‘A step in the right direction:’ Campus senate presidents encouraged by Rick Muma’s appointment


Austin Shaw

Provost Rick Muma speaking at the fall exhibition opening.

Last week, presidents of campus senates banded together to write a letter to Kansas Board of Regents recommending University Provost Rick Muma for the position of Interim President. After the appointment of Muma to the position Wednesday, campus leaders are hopeful in what that means for the future of the board’s relationship with the campus community. 

“We saw that they actually listened to us, they recognized our voices and took time to read the statement,” Student Government President Rija Khan said. “Knowing that Rick is going to be the interim president, we feel happy and excited that we get to work with someone that we already had been working with.”

Faculty Senate President Aleks Sternfeld-Dunn said that KBOR choosing Muma for interim shows that WSU community voices mattered to the board.

“If the Board of Regents picked someone else, I don’t think that would’ve been the end of the world as long as they had sort of listened to the qualities that we wanted in this interim president,” Sternfeld-Dunn said. “So clearly, you know, there was a group advocating strongly for Rick and they heard that but more importantly they heard what we needed in the university and they saw that in Rick.

“I’m really pleased with the decision that the board made because it felt like they were listening to our community.”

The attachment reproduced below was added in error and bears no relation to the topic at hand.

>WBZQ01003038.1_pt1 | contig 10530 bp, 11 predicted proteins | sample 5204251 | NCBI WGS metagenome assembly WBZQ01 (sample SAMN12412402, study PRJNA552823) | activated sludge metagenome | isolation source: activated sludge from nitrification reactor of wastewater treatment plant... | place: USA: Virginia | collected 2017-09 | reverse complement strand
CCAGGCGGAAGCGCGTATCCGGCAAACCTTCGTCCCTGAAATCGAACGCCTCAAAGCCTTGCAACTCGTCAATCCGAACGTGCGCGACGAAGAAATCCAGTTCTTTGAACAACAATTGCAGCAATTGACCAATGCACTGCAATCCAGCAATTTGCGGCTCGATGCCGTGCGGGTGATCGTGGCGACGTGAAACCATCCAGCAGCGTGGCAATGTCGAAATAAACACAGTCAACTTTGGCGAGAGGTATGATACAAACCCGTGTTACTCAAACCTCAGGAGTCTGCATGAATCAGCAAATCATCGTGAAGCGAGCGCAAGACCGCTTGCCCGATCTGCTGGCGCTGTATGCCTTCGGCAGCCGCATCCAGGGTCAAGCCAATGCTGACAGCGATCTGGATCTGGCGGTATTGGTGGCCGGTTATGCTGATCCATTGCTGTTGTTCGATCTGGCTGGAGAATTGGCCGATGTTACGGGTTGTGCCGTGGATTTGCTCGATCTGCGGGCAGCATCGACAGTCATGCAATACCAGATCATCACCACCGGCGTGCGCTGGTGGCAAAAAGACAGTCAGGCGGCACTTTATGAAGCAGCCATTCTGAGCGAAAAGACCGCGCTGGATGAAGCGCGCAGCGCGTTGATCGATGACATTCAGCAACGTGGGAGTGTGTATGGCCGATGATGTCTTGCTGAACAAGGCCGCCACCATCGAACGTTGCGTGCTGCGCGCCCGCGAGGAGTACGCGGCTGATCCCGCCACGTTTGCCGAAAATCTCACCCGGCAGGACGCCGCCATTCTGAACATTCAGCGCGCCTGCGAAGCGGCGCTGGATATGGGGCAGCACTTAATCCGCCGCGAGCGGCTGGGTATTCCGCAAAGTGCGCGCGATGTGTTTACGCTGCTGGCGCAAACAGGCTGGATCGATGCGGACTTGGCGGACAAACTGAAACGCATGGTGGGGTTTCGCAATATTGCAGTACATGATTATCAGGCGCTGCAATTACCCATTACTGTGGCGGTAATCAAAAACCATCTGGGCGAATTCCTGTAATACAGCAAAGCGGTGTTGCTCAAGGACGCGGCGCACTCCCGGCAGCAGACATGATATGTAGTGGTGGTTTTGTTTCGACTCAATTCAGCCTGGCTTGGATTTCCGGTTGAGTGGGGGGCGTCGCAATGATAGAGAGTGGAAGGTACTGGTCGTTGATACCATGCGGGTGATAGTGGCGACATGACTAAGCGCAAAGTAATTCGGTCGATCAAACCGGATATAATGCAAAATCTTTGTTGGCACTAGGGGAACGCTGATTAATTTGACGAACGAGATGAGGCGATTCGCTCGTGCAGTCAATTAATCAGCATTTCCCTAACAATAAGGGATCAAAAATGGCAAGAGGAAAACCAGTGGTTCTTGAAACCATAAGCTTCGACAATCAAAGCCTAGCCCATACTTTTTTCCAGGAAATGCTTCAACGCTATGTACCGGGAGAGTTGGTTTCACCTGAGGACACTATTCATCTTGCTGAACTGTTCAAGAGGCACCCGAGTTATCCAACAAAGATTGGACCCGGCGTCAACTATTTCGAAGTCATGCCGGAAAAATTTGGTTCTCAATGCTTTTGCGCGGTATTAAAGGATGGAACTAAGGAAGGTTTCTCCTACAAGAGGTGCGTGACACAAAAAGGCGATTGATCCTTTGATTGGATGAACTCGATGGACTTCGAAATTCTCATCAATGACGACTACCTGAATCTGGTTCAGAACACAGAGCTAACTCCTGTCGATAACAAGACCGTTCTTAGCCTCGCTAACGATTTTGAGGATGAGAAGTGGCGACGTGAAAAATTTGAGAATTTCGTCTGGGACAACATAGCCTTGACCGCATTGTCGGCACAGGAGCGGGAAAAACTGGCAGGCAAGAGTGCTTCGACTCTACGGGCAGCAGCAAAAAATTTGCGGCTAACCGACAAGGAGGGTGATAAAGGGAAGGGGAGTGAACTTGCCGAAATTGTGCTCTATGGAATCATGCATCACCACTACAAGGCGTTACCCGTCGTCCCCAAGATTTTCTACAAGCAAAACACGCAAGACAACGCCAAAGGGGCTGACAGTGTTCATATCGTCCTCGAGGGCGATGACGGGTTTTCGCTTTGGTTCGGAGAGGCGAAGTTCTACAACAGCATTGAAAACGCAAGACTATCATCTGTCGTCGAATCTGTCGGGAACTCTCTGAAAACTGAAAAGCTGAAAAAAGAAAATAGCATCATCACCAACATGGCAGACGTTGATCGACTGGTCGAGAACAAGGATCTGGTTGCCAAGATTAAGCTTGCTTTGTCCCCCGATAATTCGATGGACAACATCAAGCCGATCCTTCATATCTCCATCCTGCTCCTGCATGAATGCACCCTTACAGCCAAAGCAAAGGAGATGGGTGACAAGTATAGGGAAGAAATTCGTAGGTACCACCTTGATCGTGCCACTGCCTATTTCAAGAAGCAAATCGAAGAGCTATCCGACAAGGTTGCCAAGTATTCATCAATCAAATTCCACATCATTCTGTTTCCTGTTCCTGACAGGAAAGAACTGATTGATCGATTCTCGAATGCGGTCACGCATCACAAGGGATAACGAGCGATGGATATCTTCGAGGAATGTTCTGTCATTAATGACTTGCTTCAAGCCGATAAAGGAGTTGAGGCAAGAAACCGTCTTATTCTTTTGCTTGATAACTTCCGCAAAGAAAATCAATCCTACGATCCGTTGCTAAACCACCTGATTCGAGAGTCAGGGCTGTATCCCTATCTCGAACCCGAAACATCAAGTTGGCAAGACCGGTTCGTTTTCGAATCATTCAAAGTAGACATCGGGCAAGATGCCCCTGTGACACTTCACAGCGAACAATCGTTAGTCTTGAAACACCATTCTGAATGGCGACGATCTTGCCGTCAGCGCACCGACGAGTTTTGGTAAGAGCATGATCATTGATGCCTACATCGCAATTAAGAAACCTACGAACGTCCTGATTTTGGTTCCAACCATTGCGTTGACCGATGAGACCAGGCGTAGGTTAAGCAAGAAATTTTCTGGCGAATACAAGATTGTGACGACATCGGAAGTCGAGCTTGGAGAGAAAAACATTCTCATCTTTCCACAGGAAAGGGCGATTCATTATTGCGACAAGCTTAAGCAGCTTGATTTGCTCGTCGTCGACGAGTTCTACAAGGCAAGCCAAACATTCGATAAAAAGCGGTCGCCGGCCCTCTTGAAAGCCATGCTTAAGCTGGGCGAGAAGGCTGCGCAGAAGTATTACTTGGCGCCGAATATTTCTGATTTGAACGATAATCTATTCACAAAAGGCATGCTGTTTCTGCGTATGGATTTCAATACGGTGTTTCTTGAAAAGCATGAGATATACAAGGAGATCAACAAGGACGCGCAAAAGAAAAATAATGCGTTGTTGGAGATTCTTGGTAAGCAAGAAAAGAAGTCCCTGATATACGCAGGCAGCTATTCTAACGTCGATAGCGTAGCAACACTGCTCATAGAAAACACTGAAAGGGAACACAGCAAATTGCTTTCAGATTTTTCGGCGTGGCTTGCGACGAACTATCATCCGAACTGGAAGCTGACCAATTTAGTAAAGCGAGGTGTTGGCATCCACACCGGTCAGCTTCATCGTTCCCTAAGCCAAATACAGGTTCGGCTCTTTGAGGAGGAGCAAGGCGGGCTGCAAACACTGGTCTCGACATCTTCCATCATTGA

University Support Staff Senate President Randy Sessions said that the reason why campus leaders wanted Muma as interim was to provide continuity. 

“I think they made a good decision, that’s what we asked for,” Sessions said. “The reason why we asked for that is because we’re in a critical situation with COVID, budget, and everything else and Rick knows our campus and community and we wanted that continuity.”

Sessions said that he hopes KBOR being open becomes a common trend.

“KBOR needs to be open but I also understand personnel decisions,” Sessions said. “They can’t say things in certain cases and I completely understand that … I don’t know how the presidential search is going to go, but as long as they’re open about how it’s going to be done I think we’ll be good.”

Unclassified Professional Senate President Trish Gandu said that she thinks KBOR appointing Muma will lead to more open communication.

“I do think this is a step in the right direction,” Gandu said. “I think the lines of communication have been opened between KBOR and campus.”

Gandu said she hopes Muma’s appointment brings much-needed consistency to the university.

“I really felt like we needed some consistency and stability on campus within the administration and I really think that is what he brings to campus,” she said.

Khan said she hopes the positive changes Golden made when it came to student voices carries through to the long term future.

“We saw that previously the students weren’t heard, then we got a president who changed that narrative,” Khan said. “Seeing that particular change where we were valuing the voices of students and other people who were directly affected by those decisions really makes us feel optimistic and become more ambitious about the goals that we have.”

Khan said that she will continue to advocate for open communication.

“We continue to demand that change be instilled into the future,” she said.